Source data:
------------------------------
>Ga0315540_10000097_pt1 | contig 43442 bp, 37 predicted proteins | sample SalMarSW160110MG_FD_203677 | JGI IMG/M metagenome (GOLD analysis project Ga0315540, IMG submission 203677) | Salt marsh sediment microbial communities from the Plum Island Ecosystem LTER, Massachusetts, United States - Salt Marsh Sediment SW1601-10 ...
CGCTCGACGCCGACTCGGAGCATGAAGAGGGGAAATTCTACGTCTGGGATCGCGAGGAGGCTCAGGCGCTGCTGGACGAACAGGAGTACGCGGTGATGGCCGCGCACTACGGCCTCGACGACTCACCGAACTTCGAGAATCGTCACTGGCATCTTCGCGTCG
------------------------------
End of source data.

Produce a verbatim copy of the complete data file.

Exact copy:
>Ga0315540_10000097_pt1 | contig 43442 bp, 37 predicted proteins | sample SalMarSW160110MG_FD_203677 | JGI IMG/M metagenome (GOLD analysis project Ga0315540, IMG submission 203677) | Salt marsh sediment microbial communities from the Plum Island Ecosystem LTER, Massachusetts, United States - Salt Marsh Sediment SW1601-10 ...
CGCTCGACGCCGACTCGGAGCATGAAGAGGGGAAATTCTACGTCTGGGATCGCGAGGAGGCTCAGGCGCTGCTGGACGAACAGGAGTACGCGGTGATGGCCGCGCACTACGGCCTCGACGACTCACCGAACTTCGAGAATCGTCACTGGCATCTTCGCGTCG